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Latest Slab Cgroup Memory Controller Patches Saving ~1GB RAM Per Host On Facebook Servers

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  • #31
    Originally posted by tuxd3v View Post
    the thing here is that eventually some app will need big swatts of memory, and it allocates from the free pool, so having available swats of memory will prevent the machine from swapping( taking out of equation here the Fragmentation memory issue.. ).

    Some servers we operate, we need to be dropping caches with regular periods of time,
    so that machine doesn't enter in swap, due to memory being waisted in cache..

    Because sometimes, and in a lot of workloads you do need big swatts of Ram in the free pool,to be used by that applications( the desktop scenario doesn't apply here), I am speaking about servers( and taking out of equation memory fragmentation which is also a big problem..), using cgroups is also a possibility..Facebook is doing that, but it consumes cpu.. and maybe increase latency
    That memory in cache _is_ available to use in that case. If some other process needs more memory, and there's not enough unused memory, pages will be taken from the cache; that data's already safely on mass storage one way or another (in a file, or paged out) so it can be taken without any additional paging.

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    • #32
      Originally posted by rlkrlk View Post
      That memory in cache _is_ available to use in that case.
      no _its_ not.
      it takes a lot of time to be available, and a poor job is also made , that doesn't return the desired amounts to the free pool, when you need it, because a lot of factors the most basic one is already locks on that page cache, used by other processes, and so on..

      You are only focusing yourself in the after request, and after some time, not when the request is really made for more memory..
      You can see the system gradually entering in swap( I see this everyday, and annoys me.. not having a knob for it like in 2.4 series..), not because of not enough memory, but just because tons are cached, if you drop caches then you are in a better position to not enter in swap, but even then, dropping caches, is another problem that could take a lot of time depending on the amount of page cache that is being used at the moment by processes..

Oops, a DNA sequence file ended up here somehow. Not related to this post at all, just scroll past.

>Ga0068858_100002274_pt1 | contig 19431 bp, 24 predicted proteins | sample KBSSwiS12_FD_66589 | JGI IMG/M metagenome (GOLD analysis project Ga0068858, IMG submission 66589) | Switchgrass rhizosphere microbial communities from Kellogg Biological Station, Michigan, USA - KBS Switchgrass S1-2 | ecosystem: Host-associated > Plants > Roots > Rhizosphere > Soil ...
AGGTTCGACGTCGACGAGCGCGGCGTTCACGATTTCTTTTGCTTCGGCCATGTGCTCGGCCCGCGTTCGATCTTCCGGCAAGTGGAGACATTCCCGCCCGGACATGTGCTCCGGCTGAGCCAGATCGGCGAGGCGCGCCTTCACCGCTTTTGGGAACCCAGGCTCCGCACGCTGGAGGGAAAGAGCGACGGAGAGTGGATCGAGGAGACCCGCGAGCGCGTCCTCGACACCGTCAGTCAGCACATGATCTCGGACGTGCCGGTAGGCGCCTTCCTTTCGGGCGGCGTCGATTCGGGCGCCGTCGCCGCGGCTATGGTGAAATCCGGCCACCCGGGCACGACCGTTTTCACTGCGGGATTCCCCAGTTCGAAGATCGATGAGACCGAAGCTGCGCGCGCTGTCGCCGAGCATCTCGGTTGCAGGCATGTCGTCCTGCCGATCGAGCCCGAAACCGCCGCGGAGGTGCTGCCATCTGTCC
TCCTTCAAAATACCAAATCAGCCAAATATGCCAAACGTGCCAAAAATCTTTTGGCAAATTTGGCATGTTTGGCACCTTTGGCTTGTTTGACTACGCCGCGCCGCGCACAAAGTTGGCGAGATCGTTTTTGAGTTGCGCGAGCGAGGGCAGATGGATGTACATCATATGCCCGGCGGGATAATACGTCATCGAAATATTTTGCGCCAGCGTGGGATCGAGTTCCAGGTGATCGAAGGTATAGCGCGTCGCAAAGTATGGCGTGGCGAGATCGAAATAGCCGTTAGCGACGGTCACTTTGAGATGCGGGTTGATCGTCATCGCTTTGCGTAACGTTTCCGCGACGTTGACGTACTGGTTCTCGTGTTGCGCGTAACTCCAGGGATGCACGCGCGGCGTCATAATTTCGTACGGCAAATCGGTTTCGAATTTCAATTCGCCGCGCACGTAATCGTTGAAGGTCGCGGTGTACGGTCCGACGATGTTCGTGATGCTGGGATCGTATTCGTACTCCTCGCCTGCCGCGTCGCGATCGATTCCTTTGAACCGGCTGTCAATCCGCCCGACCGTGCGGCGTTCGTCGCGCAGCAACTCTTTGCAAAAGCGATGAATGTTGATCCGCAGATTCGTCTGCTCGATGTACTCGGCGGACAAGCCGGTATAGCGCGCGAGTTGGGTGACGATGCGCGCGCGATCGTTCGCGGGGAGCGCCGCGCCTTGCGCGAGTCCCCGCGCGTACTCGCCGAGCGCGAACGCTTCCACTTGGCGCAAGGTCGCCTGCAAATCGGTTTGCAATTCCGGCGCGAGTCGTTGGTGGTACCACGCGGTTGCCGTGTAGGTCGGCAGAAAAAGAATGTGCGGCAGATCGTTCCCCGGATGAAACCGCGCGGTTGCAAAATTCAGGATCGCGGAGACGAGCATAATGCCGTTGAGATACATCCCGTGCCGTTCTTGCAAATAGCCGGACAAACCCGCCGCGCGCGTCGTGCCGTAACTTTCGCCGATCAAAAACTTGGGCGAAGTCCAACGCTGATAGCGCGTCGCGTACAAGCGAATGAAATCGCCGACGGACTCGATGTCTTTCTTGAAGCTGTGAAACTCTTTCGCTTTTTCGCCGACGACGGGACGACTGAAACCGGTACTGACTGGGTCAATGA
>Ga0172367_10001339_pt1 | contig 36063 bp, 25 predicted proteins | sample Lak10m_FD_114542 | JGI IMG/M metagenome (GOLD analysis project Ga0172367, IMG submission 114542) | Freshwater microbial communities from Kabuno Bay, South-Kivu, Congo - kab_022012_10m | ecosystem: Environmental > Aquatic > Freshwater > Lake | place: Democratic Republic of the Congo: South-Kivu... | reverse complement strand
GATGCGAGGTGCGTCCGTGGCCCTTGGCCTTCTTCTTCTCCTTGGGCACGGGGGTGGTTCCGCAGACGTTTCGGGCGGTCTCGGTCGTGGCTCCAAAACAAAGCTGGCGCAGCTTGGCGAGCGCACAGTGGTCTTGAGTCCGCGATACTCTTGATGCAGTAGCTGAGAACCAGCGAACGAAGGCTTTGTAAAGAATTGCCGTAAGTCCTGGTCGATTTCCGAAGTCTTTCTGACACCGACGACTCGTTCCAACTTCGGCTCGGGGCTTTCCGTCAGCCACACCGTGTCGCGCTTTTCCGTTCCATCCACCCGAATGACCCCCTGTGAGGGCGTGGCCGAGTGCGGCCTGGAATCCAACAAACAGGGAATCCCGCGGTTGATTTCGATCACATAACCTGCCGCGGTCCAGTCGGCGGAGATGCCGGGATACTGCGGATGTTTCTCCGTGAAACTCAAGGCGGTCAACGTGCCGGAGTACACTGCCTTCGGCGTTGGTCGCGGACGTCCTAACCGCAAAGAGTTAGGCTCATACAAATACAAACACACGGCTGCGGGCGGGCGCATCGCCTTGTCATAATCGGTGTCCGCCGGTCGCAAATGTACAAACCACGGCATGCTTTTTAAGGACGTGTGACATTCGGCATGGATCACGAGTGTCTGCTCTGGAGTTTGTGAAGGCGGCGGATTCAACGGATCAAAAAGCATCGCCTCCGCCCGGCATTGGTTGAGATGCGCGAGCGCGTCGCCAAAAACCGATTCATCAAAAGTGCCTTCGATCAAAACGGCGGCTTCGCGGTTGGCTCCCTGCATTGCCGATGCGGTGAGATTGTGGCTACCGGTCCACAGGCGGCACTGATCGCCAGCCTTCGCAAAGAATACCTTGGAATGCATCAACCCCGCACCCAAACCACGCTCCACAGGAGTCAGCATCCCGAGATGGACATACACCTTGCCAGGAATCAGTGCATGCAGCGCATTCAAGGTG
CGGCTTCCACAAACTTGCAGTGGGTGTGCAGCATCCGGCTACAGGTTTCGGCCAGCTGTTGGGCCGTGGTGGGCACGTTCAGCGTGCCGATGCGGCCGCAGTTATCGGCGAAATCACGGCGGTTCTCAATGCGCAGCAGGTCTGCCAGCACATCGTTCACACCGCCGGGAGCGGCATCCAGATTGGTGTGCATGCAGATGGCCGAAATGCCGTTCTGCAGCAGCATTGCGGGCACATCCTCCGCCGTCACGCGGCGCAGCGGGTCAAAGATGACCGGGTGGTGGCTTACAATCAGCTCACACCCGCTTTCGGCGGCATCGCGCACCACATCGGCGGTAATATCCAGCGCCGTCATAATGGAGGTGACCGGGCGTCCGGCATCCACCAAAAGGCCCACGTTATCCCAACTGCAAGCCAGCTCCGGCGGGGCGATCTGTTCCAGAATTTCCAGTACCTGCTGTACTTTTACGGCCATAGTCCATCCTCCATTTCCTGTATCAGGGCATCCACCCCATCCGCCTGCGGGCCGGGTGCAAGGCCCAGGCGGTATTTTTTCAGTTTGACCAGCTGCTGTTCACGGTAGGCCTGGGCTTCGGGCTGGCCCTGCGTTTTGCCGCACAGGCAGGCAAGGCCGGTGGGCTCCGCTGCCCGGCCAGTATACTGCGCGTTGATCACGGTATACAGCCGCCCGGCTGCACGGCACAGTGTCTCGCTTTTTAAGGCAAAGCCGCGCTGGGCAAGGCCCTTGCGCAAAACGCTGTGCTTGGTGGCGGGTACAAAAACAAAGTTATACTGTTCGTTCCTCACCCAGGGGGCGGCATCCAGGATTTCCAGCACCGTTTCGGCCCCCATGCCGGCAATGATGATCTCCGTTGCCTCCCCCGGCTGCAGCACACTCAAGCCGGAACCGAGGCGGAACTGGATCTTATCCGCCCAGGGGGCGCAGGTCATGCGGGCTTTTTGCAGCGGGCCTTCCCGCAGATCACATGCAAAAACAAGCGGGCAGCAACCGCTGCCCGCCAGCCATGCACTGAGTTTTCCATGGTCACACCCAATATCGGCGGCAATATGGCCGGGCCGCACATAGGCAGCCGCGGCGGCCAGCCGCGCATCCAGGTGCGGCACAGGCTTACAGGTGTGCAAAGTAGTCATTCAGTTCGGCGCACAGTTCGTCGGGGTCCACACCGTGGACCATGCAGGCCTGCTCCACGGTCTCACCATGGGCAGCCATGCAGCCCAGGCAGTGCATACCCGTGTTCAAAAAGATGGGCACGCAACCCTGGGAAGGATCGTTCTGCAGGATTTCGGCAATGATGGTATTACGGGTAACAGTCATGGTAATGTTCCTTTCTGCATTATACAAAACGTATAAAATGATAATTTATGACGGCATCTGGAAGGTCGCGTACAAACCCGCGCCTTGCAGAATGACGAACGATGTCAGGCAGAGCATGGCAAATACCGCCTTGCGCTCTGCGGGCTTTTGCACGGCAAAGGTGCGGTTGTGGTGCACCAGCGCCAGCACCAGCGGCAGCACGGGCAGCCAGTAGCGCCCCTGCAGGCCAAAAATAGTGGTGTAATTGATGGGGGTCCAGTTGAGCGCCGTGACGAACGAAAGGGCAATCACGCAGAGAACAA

So using Ram for cache could be a dual issue, I am not against it usage,
      I am against unlimited amounts of cache being used that makes the systems enter in swap, which seems ridicule, since you have tons of it, it happens that its badly distributed, or badly cache limited..

      This problems usually happens in big databases, by big I mean databases with some 15-30TB or more( at least on this ones I observe this a lot of times ), machines with lots of data, will require in certain times of the month special queries that would retrieve statistical data, from that day, or that month or that year( the horror case ), and yes you have the memory for them and even more, it happens that the kernel does a poor job not having a "physical barrier" for page cache..

      I doesn't bother to have some milliseconds more in IO, I bother when the machine almost freezes..
      And need my constant assistance, due to not having a simple knob for that..

      If you have a big IO problem,
      You shouldn't solve it with page cache, but instead invest some millions in first class storage, and first class network, then reserve a reasonable amount of Ram for page cache accordingly with the workloads you expect( for that server.. so its always server specific ), the rest maintain in the free pool, because big queries will need that ram, its a loss of processing power/processing time/human resources, to need to allocate a SysAdmin, to a server when some queries are done, just because the page cache system is broken..and its very frustrating for the sysadmin seeing tons of page cache, the machine going down the toilet to swap, and the machine has lots of mem Ram( of course that I am excluding memory fragmentation, because I know that the problem I am speaking about is not related with that.. fragmentation augments the problem but its not the cause here.. ).

      I hope that now you could understand, that I am not speaking about your laptop workloads case, where the amounts of page cache are reduced because you just don't do a lot of IO searching for information on disc in big amounts....
      So in this cases you would not experience this problems, but remember linux is heavily used in the datacenter,, and I hope someone solves this problems,
      And a simple way, would be to implement the limit that existed in kernel 2.4 for page cache, in this way we can tune the system for the workload it will have..

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